We work with the client to determine what goals the new website needs to fulfill. What's the website's goal? Sell products and services? Online visibility? The designer/programmer, the client, and sometimes even the stakeholders, need to explore questions and answers in this stage. What's the target audience? Children, teenagers, adults? Every website has competition, so we need to develop a working knowledge of the competition. In this stage, we need to determine how we'll differ from the competition. This is the most important stage in the development process, since, if something goes wrong in this stage, the whole project can set off in the wrong direction.
We need to define the scope of the project. We need to know the site's goals. What features does the site requires to fulfill the goal? This is the step where we choose the technologies we are going to use, and the software development methodology, defining the deliverables. This is the stage where we create Sitemaps and Wireframes. The sitemap will provide the foundation for any properly designed website, and it is created using the information we collected in the first stage. The primary function of a sitemap is to frame the website structure and make it user friendly. We also need wireframes. Wireframes provide a visual description of the site. Wireframes are used to decide what functions and features the website is going to have. Some of the usual functions we wireframe are login, email subscription, and the home page. Wireframes can help us get to know the client, and they can help us identify flaws in the sitemaps. They don't need to contain every element of the website, but they need to be good enough to guide and inspire both client and developer. A client may have a goal in mind, but this goal can expand or change during the design process (this is why wireframes and sitemaps are important). If the change in expectations isn't matched by a budget increase or a new timeline, the project can be in trouble.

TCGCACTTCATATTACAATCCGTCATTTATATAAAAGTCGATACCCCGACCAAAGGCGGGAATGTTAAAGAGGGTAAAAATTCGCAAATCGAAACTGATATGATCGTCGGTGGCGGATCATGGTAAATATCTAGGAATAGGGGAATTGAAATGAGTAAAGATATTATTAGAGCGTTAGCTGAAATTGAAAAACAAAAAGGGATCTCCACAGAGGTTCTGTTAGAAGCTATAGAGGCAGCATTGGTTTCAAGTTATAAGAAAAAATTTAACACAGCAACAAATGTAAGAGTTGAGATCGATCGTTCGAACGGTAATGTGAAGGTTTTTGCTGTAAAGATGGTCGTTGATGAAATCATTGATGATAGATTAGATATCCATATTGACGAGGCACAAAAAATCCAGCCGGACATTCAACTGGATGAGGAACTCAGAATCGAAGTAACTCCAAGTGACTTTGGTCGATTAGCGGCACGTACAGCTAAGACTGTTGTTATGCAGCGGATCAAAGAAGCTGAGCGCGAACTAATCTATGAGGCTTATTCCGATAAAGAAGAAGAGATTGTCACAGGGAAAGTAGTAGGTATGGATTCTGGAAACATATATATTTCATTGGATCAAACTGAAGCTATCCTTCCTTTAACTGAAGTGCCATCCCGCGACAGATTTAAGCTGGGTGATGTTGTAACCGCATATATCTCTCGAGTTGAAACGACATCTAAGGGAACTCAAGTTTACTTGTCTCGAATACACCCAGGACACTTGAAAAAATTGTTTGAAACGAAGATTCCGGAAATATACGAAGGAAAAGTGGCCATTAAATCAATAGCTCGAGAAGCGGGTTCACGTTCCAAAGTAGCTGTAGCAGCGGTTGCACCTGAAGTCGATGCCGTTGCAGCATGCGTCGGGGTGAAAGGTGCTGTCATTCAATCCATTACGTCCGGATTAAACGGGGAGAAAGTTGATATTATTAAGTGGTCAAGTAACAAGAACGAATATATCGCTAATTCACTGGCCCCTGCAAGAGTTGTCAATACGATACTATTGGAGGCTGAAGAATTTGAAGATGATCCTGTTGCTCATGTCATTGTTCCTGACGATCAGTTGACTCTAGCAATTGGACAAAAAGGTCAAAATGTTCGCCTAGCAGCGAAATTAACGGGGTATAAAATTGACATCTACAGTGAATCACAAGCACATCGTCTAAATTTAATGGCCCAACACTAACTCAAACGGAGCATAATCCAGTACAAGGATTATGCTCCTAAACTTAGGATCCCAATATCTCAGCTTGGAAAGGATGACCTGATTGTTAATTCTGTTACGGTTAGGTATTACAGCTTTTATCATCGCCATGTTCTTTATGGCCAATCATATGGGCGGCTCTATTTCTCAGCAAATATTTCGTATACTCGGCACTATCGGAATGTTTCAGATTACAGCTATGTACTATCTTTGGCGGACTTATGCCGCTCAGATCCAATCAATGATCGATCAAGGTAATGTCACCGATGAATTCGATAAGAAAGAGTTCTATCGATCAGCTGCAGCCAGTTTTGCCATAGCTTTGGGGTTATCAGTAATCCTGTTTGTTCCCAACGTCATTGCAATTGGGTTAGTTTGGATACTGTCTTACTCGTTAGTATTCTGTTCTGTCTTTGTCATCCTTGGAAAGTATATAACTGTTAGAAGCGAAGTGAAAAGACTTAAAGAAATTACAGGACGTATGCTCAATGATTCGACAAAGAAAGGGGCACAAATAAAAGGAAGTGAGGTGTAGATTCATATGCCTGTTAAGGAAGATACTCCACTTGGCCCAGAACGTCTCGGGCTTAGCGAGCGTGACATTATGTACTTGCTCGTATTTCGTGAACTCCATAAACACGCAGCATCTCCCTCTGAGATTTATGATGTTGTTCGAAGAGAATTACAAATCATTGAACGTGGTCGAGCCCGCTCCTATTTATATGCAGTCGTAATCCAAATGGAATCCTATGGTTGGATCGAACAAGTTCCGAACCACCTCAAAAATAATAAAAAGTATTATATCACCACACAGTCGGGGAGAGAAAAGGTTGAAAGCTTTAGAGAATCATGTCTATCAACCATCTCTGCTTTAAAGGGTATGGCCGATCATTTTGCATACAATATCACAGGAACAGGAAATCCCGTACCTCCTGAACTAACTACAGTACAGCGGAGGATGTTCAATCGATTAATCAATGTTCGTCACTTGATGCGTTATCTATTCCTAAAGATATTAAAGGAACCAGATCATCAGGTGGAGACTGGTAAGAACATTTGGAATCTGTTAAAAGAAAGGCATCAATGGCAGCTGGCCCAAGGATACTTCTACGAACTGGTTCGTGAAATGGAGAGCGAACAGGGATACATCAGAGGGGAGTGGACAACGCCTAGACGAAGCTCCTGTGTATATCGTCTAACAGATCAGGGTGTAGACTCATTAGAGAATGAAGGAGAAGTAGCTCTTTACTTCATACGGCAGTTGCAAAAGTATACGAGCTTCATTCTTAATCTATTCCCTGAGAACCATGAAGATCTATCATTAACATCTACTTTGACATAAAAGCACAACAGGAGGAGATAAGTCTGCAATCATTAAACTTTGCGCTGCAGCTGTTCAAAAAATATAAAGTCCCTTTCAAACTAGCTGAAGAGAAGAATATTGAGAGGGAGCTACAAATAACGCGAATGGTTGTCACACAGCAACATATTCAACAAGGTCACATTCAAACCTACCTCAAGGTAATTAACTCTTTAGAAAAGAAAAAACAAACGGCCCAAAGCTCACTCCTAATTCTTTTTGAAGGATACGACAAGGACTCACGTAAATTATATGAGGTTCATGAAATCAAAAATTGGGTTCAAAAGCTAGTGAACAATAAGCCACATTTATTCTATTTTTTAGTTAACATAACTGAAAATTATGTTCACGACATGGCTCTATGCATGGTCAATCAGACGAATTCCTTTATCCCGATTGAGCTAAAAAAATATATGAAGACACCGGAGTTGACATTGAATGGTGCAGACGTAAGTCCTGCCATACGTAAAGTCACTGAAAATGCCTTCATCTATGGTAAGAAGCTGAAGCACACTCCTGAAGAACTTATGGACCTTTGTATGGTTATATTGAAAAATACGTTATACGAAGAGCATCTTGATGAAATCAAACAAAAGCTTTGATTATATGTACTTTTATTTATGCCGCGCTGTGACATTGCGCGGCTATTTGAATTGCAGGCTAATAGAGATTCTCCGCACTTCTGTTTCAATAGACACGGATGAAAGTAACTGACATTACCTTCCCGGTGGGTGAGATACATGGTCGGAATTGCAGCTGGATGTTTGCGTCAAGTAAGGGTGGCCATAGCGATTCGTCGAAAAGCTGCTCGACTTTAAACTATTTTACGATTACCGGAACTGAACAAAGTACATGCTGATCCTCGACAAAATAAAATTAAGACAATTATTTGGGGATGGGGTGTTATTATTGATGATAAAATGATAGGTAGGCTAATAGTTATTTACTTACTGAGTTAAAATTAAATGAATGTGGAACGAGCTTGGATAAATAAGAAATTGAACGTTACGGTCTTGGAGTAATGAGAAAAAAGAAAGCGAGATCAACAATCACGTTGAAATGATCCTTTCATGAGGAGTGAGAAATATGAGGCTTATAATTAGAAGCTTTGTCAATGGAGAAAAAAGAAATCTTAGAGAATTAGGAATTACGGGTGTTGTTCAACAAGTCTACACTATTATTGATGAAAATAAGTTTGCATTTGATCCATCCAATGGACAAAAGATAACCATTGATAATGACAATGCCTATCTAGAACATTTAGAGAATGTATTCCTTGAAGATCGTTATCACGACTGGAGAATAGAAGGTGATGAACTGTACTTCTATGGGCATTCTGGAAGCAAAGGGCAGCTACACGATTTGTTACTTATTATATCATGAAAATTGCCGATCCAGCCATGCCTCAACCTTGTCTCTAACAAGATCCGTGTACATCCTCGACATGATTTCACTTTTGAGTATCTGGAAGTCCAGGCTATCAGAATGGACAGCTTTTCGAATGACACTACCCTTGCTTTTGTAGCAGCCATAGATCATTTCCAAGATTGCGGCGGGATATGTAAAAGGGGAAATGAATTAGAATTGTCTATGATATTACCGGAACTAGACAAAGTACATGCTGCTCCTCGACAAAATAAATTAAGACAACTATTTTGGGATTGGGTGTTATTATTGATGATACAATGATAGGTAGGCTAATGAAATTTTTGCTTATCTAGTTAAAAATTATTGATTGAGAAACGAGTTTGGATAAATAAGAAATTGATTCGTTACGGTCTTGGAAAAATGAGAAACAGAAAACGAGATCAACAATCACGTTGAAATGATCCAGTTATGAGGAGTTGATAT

Sometimes this is the first step, and that's because a client may already have a template in mind. After the creation of a sitemap, wireframes, and a roadmap, it is time to design the website. Wireframes are turned into color graphics, animations, buttons, and menus. This part of the development process depends on what the website represents. For example, if it represents a brand, the website's color palette should be similar to the brand's logo, and the blend of colors must be part of the user experience. In most cases, the website look is described by the client, but the target audience is one of the key factors. Needless to say, this is the stage where a good web designer shows his skills. Today's websites need to be mobile-friendly and look great in all browsers. You need to use the right fonts, colors, and design motifs, and you need images that look good.
Dull and lifeless content will drive visitors away. Excellent and engaging content is necessary to keep users interested in your website. The writing needs to be good, and it needs to look good as well (good typography, good visuals). The content should contain headings, subheadings, tags, etc. so that people can find what they are looking for. This is the stage where Search Engine Optimization comes into play. Your content needs to have the right keywords and key-phrases to boosts your site’s visibility for search engines. The closer the keywords are to the beginning of your content, the better. In this stage, the client is the one that supplies the content. But it is up to the developer to make the content keyword-rich, and put the right keywords in H1 tags and meta descriptions.
Let's face it, this is the most unpleasant part of the process, for sometimes errors are hard to find and fix. Some of the things we need to test are: website speed, cross-browser compatibility, and conduct multiple screen tests. We need to check every page and every link before launching the site. We need to be rigorous and meticulous. Make sure there are no programming bugs, and use code validators to make sure the code follows the current web development standards. Everything must run without a glitch. Comprehensive testing can also reveal future improvements.
Once everything's functioning, it's time to launch the site! This is our compensation for all the hard work.
Most developers are happy to provide maintenance services. Maintenance work often involves giving customers the source code, project documents, and post-development support. Once the site goes live, you often need maintenance, general updates, or even adding new features. And we always need to monitor analytics. Maintenance can be facilitated by collecting user feedback. The essence of maintenance is to continually enhance your project.